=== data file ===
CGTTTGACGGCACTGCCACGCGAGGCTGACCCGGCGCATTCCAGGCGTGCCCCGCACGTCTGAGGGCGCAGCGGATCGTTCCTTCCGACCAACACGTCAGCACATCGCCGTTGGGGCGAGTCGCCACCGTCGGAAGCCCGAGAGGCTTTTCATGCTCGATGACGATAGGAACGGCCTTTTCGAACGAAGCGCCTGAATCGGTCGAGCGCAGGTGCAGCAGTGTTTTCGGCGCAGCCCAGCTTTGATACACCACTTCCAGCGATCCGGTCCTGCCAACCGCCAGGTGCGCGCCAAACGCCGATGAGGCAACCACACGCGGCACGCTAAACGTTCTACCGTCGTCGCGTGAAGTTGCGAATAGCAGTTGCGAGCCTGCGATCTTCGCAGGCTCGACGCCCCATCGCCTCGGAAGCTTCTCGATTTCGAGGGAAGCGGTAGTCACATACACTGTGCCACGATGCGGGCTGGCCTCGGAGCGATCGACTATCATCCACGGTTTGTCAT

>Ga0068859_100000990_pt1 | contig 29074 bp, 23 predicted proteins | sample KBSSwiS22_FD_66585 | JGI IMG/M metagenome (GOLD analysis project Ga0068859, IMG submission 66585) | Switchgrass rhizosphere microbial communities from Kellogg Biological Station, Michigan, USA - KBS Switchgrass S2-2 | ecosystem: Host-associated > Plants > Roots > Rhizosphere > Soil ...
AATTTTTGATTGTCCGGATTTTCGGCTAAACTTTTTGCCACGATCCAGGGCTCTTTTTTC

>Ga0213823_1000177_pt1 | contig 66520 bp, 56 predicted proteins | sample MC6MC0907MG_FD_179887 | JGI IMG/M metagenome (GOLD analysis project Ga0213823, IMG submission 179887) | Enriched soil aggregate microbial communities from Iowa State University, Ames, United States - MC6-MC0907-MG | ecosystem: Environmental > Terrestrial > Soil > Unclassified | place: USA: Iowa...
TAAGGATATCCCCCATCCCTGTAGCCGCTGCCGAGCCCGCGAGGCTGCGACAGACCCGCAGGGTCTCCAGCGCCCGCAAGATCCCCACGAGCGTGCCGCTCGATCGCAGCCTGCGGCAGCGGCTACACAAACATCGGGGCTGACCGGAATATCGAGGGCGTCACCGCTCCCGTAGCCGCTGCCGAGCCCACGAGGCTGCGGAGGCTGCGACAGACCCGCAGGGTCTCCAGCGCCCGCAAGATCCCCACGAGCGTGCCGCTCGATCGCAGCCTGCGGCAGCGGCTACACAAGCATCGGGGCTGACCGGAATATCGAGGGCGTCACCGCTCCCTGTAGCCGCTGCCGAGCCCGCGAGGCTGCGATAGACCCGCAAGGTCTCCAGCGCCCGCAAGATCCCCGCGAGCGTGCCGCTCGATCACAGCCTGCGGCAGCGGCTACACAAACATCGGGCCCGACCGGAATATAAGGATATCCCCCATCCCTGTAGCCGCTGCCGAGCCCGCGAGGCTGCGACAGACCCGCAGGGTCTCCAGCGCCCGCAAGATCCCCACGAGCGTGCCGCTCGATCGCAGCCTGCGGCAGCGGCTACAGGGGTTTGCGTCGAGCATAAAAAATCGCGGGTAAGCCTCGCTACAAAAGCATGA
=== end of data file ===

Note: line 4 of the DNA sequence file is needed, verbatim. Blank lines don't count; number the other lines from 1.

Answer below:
>Ga0213823_1000177_pt1 | contig 66520 bp, 56 predicted proteins | sample MC6MC0907MG_FD_179887 | JGI IMG/M metagenome (GOLD analysis project Ga0213823, IMG submission 179887) | Enriched soil aggregate microbial communities from Iowa State University, Ames, United States - MC6-MC0907-MG | ecosystem: Environmental > Terrestrial > Soil > Unclassified | place: USA: Iowa...